As far as I’m concerned the loop crochet stitch is not one you forget. It’s interesting and fun to do and, let’s face it, tends to get a really great reaction thinking you’re some kind of yarn genius. Bending it to your loopy will with only a weensy stick. Maybe it’s magic! But in all honesty it isn’t magic, or difficult or anything else really. It’s a stitch like so many others and once you get it down you can conquer the world of stuffed animals and frilly baby clothes.
I happened to use the loop crochet to make myself an alternative to a traditional shower sponge or shower poof or whatever you want to call it. You see my skin gets crazy sensitive in the winter and the store bought poofs seem rough to me. And I love my crochet washcloths so much that I figured I’d try to work something out. It turns out, I’m spectacularly happy with them.
For this project you will need:
- cotton yarn
- size h crochet hook
In this stitch in order to c
First make a chain whatever count you want. For my DIY body poofs I went 30.
Turn and single crochet down the length.
Chain once and turn.
Run your hook through both loops of your first single crochet.
Make a loose loop with the yarn over your index finger of your non-dominant hand.
Take the hook over the yarn.
Then come up behind to wrap the hook around that piece of yarn.
And grab the yarn behind your finger (or the back end of the loop on your finger).
Pull through both of the loops from the single crochet stitch.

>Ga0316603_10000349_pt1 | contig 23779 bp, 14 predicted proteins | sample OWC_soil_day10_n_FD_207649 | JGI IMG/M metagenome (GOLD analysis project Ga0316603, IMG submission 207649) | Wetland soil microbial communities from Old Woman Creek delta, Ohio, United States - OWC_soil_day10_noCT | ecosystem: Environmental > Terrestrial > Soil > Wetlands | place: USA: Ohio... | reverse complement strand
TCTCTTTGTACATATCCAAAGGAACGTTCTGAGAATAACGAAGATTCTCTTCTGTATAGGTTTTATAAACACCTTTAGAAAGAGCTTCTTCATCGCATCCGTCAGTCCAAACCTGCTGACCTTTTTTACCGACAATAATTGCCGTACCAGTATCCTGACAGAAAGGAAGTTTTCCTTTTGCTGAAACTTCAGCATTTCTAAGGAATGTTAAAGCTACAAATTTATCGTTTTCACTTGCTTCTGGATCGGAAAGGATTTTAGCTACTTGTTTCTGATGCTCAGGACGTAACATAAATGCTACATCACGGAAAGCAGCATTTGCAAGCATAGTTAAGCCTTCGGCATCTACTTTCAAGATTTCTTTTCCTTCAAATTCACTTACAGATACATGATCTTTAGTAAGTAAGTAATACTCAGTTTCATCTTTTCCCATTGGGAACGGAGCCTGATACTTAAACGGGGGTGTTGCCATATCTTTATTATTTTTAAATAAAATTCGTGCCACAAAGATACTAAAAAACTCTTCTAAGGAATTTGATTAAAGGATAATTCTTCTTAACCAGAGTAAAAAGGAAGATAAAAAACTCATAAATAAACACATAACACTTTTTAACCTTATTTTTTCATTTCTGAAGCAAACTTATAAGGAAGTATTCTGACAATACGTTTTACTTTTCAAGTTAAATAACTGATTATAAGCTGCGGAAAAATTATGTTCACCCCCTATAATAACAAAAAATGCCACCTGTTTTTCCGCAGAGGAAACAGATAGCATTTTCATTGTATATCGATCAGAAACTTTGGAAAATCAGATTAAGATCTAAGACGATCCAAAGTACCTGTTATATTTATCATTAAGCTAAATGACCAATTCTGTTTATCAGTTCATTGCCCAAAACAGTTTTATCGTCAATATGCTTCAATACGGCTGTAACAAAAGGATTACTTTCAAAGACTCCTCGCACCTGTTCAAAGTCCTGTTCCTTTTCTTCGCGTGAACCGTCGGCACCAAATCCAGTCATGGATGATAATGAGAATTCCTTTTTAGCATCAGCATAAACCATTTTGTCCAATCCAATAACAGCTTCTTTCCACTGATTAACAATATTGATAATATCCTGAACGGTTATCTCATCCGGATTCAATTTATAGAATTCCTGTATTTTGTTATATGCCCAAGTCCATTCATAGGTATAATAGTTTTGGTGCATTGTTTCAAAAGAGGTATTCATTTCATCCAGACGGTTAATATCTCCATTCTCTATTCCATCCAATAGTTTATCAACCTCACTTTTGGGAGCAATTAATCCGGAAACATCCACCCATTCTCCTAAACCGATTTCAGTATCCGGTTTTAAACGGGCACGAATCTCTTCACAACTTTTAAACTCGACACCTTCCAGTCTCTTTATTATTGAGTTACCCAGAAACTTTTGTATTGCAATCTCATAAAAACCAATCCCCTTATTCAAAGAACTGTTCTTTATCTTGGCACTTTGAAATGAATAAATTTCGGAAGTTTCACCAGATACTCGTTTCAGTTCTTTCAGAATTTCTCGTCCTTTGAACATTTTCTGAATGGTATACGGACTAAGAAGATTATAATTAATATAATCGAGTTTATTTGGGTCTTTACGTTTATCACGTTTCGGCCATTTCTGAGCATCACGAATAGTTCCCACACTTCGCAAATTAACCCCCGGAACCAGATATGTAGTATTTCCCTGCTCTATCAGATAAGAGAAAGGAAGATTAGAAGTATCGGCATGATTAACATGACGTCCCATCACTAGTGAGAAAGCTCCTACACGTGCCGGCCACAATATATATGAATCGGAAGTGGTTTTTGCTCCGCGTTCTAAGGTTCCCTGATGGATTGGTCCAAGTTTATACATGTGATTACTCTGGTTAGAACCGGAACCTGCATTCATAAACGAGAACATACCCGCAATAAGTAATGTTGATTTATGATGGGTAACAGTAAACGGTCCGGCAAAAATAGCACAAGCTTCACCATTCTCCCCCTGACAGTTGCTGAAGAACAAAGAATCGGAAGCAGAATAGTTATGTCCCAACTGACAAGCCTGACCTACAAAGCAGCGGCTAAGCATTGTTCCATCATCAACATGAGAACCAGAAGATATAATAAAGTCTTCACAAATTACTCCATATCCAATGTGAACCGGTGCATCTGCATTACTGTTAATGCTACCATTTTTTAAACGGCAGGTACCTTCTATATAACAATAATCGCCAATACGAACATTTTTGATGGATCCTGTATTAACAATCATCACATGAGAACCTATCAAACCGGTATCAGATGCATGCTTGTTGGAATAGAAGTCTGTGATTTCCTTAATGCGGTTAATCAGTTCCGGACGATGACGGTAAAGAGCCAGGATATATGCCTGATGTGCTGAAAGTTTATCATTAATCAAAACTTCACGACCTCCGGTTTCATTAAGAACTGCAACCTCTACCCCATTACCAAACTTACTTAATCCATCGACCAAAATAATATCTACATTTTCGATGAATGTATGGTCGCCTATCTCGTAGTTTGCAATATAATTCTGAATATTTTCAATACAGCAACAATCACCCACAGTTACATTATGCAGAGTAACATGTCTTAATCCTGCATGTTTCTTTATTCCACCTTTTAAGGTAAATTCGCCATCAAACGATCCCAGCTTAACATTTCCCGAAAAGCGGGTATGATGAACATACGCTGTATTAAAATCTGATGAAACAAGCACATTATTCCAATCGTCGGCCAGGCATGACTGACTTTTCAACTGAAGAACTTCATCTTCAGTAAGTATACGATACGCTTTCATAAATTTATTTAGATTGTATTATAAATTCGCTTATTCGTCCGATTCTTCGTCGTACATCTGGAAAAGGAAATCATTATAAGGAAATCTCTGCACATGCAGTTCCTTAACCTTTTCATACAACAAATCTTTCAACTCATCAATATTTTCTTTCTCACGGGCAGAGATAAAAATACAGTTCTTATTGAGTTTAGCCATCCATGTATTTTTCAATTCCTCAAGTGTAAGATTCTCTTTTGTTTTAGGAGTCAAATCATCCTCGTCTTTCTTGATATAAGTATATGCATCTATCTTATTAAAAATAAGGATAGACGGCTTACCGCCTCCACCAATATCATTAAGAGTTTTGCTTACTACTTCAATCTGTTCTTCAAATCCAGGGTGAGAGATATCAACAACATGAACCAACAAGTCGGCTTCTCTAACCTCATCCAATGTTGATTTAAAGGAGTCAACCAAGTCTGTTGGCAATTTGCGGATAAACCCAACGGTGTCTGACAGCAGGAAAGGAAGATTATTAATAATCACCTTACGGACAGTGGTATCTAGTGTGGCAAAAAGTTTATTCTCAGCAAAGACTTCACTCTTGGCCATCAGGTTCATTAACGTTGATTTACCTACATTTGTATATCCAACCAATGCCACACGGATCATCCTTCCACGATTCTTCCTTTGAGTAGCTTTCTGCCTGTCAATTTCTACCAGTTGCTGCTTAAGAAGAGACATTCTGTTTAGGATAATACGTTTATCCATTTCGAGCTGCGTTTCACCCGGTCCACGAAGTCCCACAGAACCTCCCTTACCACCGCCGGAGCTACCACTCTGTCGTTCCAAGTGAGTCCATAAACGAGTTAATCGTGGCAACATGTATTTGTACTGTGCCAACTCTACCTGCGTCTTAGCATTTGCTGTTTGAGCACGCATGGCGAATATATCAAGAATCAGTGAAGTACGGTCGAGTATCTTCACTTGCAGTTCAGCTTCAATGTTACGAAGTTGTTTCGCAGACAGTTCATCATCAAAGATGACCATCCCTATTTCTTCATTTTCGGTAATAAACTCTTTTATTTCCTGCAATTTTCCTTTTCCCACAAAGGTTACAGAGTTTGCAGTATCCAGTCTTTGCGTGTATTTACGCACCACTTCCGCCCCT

So that you have two loops left on your hook.
Remove your finger and hold the loop against the crocheted piece. Yarn over and take off both of the loops on your hook.
And there is your first loop!
Continue making loops until you get to the end of the piece.
Chain twice, turn and begin a single crochet stitch down the length.
Repeat your loops and then your single crochet as many times as you’d like!
I’ve been making a whole mess of shower scrubbies and I’m loving the variegated yarn look so much!
To make the DIY poof make 7 rows of loops and one last row of single crochet. Turn the loopy sides together so that the edges are straight with one another. Slip stitch down the length to close up. Turn right side out and you’re done!
Oh, and if you’re not down with the loopy look, you can snip them to have straight bits of yarn in more of a “hairy” look! What fun will you get up to with this stitch?
I often link up at these parties.